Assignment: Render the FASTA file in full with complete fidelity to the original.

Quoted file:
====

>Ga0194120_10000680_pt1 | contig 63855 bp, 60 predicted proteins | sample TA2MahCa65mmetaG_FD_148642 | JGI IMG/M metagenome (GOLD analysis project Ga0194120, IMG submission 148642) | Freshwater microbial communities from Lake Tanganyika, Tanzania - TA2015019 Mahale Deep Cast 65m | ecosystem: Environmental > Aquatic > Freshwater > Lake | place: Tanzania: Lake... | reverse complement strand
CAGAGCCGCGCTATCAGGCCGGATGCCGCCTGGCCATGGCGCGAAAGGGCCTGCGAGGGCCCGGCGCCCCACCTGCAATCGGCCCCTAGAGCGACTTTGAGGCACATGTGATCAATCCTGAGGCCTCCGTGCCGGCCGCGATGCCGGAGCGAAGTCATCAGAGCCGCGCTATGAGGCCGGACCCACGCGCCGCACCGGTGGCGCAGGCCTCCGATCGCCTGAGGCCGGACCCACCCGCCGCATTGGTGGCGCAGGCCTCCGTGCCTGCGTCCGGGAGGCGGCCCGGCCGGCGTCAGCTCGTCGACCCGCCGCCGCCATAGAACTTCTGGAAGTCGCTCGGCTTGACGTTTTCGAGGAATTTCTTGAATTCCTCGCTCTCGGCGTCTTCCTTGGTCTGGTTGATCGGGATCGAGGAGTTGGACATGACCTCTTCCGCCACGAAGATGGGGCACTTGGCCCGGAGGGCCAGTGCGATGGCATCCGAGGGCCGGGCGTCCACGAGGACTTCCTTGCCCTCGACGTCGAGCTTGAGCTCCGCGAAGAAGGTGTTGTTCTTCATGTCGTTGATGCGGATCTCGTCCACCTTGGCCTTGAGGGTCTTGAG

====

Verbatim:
>Ga0194120_10000680_pt1 | contig 63855 bp, 60 predicted proteins | sample TA2MahCa65mmetaG_FD_148642 | JGI IMG/M metagenome (GOLD analysis project Ga0194120, IMG submission 148642) | Freshwater microbial communities from Lake Tanganyika, Tanzania - TA2015019 Mahale Deep Cast 65m | ecosystem: Environmental > Aquatic > Freshwater > Lake | place: Tanzania: Lake... | reverse complement strand
CAGAGCCGCGCTATCAGGCCGGATGCCGCCTGGCCATGGCGCGAAAGGGCCTGCGAGGGCCCGGCGCCCCACCTGCAATCGGCCCCTAGAGCGACTTTGAGGCACATGTGATCAATCCTGAGGCCTCCGTGCCGGCCGCGATGCCGGAGCGAAGTCATCAGAGCCGCGCTATGAGGCCGGACCCACGCGCCGCACCGGTGGCGCAGGCCTCCGATCGCCTGAGGCCGGACCCACCCGCCGCATTGGTGGCGCAGGCCTCCGTGCCTGCGTCCGGGAGGCGGCCCGGCCGGCGTCAGCTCGTCGACCCGCCGCCGCCATAGAACTTCTGGAAGTCGCTCGGCTTGACGTTTTCGAGGAATTTCTTGAATTCCTCGCTCTCGGCGTCTTCCTTGGTCTGGTTGATCGGGATCGAGGAGTTGGACATGACCTCTTCCGCCACGAAGATGGGGCACTTGGCCCGGAGGGCCAGTGCGATGGCATCCGAGGGCCGGGCGTCCACGAGGACTTCCTTGCCCTCGACGTCGAGCTTGAGCTCCGCGAAGAAGGTGTTGTTCTTCATGTCGTTGATGCGGATCTCGTCCACCTTGGCCTTGAGGGTCTTGAG